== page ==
Publication Date


Document Type


First Advisor

Catalanello, Ralph F.

Degree Name

M.S. (Master of Science)

Legacy Department

Department of Management


Human capital; Personnel management


The purpose of this study was to develop and test the effec­tiveness of Markov analysis for forecasting and planning a large Division of a major U.S. corporation's human resources. The sample used in the study included 182 managers, supervisors and professional personnel in the Division's technical work areas between June 1, 1974 and June 1, 1979. The analysis was accomplished by collecting and coding a five year biographical history on each employee, and then running three-way crosstabulations of key variables in order to generate transition matrices for successive time periods covered by the data. After transition probability matrices were calculated, the model was tested for its ability to accurately illustrate the movement of personnel, by utilizing a modified chi-square test in order to evaluate the constancy of the transition probability matrices over time. The Markov model was then applied to forecasting the Division's future technical human resource requirements and toward Understanding the nature of past career processes. The results of this study found that Markov analysis could be effectively applied to forecasting and planning the Division's technical personnel. There was consistency in the transition matrices over time, and as a result, they were applied to forecasting the Division's future human resource needs between 1979 and 1984. It was determined that the Division would have a constant demand in the ENLT=> of general management and supervisory personnel, while there would be substantial increase in the demand for technical professionals. In analyzing past career processes, it was found that the Division maintained a relatively constant distribution of personnel over the time periods covered by the data. It was also discovered that very little interfunctional mobility and promotional opportunity existed, which may have been part of the reason why the Division had experi­enced high turnover in some positions in the technical workforce. There were two specific recommendations rendered from this study. One suggested that the Division should develop effective long term recruitment programs based on future human resource forecasts. Methods that were suggested included selective advertisement programs, college relations and recruitment efforts, and cooperative education programs. The second recommendation emphasized the need for the Division to improve its personnel policies and practices regarding career development. It was suggested that the Division increase the opportunity for interfunctional movement and promotions, and put more emphasis on developing and utilizing available human resources. Finally, the study mentioned that improving the career process may help reduce the Division's turnover rate.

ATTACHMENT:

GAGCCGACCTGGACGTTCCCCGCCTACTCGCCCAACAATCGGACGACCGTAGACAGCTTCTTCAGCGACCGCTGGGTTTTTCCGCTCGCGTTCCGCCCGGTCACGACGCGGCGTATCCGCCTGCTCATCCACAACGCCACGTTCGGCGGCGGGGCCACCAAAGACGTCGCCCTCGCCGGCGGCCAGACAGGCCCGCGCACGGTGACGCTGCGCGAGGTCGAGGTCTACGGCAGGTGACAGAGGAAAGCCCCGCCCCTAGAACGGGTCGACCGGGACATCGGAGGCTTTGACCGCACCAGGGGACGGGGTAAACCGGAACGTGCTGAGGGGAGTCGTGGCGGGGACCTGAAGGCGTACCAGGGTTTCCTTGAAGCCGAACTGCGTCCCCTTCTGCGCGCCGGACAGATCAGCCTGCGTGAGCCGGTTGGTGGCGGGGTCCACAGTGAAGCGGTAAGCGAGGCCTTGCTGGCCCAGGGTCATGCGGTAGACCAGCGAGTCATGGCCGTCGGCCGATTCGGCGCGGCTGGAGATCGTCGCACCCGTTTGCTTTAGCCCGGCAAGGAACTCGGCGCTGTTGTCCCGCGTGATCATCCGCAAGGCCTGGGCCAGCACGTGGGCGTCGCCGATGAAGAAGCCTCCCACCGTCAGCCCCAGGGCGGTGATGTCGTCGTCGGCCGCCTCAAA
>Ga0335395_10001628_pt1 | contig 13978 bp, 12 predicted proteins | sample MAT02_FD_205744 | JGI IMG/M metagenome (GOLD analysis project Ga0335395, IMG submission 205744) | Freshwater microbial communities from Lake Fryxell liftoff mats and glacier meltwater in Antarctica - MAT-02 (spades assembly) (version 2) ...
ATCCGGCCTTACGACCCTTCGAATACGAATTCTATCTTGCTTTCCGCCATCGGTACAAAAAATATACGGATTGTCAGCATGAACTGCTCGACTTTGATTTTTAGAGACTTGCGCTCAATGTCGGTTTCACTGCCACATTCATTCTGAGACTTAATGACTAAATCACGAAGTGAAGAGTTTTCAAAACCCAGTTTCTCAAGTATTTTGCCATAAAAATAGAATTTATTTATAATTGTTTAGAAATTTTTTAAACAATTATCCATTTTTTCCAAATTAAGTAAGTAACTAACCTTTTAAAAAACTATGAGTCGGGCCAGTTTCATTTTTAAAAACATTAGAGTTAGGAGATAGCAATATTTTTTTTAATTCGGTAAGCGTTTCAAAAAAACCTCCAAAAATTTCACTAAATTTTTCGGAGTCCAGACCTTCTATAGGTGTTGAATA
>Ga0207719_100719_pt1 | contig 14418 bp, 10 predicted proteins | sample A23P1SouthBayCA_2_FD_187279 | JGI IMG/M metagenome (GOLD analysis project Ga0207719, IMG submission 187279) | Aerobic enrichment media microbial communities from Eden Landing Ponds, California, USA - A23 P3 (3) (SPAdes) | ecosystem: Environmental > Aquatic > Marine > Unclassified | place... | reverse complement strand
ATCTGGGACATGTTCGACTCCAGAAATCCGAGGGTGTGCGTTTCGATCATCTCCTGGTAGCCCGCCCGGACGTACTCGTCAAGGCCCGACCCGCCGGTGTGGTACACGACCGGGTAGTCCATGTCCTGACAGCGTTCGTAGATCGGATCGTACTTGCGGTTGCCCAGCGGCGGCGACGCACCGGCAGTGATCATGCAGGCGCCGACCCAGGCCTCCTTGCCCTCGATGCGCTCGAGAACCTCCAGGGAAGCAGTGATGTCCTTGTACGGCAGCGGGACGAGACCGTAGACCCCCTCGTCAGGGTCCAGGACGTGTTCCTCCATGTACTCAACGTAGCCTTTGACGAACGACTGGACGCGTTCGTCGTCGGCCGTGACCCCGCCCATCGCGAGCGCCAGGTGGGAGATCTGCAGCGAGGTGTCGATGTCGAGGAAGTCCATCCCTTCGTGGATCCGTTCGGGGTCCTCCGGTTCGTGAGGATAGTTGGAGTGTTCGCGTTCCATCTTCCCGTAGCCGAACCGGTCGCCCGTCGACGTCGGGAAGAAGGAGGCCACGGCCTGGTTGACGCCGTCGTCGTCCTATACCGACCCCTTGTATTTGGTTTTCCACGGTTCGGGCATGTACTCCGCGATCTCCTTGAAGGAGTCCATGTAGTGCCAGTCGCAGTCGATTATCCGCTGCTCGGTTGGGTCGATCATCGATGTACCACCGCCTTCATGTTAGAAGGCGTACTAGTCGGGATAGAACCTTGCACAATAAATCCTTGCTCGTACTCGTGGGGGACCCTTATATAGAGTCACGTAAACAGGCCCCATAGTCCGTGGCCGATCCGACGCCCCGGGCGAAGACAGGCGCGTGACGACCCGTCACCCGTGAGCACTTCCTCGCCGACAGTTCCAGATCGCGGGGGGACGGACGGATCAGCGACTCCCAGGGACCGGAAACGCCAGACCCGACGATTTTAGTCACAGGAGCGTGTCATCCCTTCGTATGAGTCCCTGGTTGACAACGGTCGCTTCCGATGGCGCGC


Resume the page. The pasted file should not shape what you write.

Includes bibliographical references.


viii, 91 pages




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